SACRAMENTO (CBS13) — A new life-saving test to catch heart attacks is now being used by UC Davis emergency room doctors.

The test was rolled out about a month ago and has already reduced the number of patients in the ER.

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“I didn’t know where I was, what I was doing, I was in incredible pain,” said Lindsay Dyer, a heart attack survivor.

Lindsay was jogging in West Sacramento on her lunch break in October of 2016 when she suddenly collapsed.

She woke up in the ER at the UC Davis Medical Center and found out she had a congenital heart defect.

Lindsay says she had experienced chest pain before but didn’t know what it was.

“My heart was indeed already damaged,” Lindsay said.

Just last month, the UC Davis Medical Center rolled out a new “cardiac troponin” test, to help emergency room doctors quickly identify heart attack patients.

“This new test shaves hours off the time required to diagnose a heart attack,” said ER Dr. Bryn Mumma.

Mumma and Dr. Nam Tran and spent five years working to bring the new test to the med center.

“If a patient is having a heart attack, we want to know as soon as possible, to get them the right treatment,” Mumma added.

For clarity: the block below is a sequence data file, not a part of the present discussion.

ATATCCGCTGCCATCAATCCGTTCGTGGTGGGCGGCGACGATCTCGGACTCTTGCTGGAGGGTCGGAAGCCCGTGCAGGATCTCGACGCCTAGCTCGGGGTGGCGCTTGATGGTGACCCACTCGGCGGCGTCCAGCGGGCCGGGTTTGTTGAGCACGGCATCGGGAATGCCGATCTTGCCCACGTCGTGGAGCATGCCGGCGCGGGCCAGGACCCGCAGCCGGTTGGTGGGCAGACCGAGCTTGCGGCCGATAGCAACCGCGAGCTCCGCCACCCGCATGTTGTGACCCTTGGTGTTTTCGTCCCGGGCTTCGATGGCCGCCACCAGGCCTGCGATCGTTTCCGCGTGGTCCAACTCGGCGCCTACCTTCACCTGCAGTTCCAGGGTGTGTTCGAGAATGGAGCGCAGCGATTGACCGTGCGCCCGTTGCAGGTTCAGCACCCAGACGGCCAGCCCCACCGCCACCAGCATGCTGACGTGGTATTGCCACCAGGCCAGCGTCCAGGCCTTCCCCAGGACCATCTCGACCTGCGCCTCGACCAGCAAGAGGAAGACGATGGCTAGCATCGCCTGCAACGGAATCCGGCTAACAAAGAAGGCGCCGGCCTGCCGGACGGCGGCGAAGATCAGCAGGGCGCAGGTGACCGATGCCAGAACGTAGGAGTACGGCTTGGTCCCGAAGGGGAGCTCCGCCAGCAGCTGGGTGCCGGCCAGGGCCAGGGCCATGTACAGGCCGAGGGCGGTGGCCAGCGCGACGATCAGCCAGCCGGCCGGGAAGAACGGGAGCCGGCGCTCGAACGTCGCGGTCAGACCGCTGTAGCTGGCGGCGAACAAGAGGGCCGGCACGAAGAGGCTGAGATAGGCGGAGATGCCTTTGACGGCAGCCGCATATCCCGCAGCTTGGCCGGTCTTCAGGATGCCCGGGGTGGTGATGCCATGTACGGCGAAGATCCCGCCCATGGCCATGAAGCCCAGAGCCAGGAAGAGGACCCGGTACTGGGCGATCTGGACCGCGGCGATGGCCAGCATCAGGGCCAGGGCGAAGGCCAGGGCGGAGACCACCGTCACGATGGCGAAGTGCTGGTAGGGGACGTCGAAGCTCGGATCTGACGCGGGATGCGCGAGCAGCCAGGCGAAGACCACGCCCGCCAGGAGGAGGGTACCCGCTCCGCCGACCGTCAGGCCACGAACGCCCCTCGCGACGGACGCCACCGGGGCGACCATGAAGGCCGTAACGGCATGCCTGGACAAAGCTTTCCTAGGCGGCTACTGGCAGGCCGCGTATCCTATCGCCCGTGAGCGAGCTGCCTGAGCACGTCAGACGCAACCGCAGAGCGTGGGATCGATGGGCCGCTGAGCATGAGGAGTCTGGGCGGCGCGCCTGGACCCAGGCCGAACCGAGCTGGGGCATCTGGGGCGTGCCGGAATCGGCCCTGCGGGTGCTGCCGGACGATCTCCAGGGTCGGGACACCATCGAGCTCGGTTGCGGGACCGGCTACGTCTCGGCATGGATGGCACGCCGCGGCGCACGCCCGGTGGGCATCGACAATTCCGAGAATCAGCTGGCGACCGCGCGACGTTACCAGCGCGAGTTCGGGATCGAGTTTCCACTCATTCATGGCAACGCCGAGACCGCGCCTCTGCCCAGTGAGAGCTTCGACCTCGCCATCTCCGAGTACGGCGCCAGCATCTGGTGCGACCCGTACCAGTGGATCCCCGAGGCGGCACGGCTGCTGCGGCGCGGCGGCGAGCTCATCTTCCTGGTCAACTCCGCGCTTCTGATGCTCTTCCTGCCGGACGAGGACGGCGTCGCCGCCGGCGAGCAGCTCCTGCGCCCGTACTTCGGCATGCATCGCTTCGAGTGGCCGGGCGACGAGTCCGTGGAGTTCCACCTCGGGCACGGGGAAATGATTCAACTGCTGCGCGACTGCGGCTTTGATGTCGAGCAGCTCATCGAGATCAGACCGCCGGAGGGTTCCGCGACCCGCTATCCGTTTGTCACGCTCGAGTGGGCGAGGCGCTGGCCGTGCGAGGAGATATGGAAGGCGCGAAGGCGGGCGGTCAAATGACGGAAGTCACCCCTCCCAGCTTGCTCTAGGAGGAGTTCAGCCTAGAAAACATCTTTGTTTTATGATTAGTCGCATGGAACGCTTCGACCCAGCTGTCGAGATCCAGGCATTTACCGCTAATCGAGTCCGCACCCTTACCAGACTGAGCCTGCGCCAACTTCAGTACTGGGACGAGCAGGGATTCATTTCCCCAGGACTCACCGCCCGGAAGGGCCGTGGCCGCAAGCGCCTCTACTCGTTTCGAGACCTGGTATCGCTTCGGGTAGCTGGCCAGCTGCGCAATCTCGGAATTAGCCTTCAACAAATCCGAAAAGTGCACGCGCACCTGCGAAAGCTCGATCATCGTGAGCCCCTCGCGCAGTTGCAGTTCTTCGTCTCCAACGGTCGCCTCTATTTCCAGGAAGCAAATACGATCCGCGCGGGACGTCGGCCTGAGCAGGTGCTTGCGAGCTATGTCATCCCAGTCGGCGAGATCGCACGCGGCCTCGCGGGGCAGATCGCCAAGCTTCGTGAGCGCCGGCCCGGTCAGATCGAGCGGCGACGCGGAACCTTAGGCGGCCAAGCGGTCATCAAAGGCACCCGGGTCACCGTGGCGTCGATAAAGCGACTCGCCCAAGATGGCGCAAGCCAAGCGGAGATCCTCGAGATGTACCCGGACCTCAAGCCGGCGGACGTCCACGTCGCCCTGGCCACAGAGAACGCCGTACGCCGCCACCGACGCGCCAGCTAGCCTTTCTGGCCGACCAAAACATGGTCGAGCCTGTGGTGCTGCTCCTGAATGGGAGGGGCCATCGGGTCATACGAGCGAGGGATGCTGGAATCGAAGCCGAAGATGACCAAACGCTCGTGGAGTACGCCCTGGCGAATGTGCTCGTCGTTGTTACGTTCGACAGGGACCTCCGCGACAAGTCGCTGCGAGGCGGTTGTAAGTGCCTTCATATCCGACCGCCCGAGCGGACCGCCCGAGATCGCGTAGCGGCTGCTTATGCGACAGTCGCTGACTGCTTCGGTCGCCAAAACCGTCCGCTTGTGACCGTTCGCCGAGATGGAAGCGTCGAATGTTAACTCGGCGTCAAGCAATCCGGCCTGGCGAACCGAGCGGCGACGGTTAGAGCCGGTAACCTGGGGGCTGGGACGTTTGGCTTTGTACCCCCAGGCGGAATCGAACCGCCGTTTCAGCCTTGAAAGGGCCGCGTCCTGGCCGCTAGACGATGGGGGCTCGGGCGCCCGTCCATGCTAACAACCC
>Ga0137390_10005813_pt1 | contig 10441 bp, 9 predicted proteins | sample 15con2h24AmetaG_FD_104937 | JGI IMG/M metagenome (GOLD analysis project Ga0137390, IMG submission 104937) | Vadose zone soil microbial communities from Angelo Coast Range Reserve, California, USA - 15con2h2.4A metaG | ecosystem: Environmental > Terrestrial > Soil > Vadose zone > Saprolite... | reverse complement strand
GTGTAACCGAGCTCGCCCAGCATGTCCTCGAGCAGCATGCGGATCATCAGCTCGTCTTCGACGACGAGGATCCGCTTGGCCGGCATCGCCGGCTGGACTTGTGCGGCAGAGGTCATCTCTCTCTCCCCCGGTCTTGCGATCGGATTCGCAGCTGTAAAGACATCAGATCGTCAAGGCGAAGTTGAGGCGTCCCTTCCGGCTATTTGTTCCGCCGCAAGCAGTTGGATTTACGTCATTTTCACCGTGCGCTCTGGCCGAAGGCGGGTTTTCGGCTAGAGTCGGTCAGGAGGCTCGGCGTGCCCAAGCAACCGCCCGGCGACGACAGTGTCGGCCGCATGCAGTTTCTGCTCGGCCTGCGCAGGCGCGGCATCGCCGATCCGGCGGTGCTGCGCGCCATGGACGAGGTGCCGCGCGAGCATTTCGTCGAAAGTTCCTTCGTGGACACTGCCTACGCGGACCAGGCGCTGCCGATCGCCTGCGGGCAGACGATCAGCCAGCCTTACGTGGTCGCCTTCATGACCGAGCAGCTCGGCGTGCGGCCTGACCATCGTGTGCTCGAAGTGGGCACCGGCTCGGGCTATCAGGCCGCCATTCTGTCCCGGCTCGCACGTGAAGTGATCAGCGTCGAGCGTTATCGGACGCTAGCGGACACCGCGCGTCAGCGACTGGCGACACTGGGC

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Before that, emergency room doctors relied on another troponin test, which often kept patients waiting in the ER for up to six hours.

Now, patients suffering from chest pain can be diagnosed with a heart attack in less than ten minutes.

“These antibodies have an element on them which makes them glow, so when a patient comes in with a heart attack these antibodies will bind to it and detect that glowing signal,” said Dr. Tran, who is an Associate Professor of Pathology and Laboratory Medicine.

The test could have uncovered Lindsay’s congenital heart defect and prevented a heart attack when she began to experience chest pains.

Lindsay now has a tattoo on her foot, from that traumatic day two years ago.

“It’s a symbol of the actual EKG strip,” she said.

A heart attack survivor, Lindsay says she wants to remind herself of just how far she’s come since she was knocked off her feet.

She hopes the new test will inspire others to get their hearts checked out when they experience pain before they end up in her shoes.

“It’s not happening today, I’m not going to die today,” Lindsay said.

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The UC Davis Med Center evaluates about 80 patients every day for heart attacks.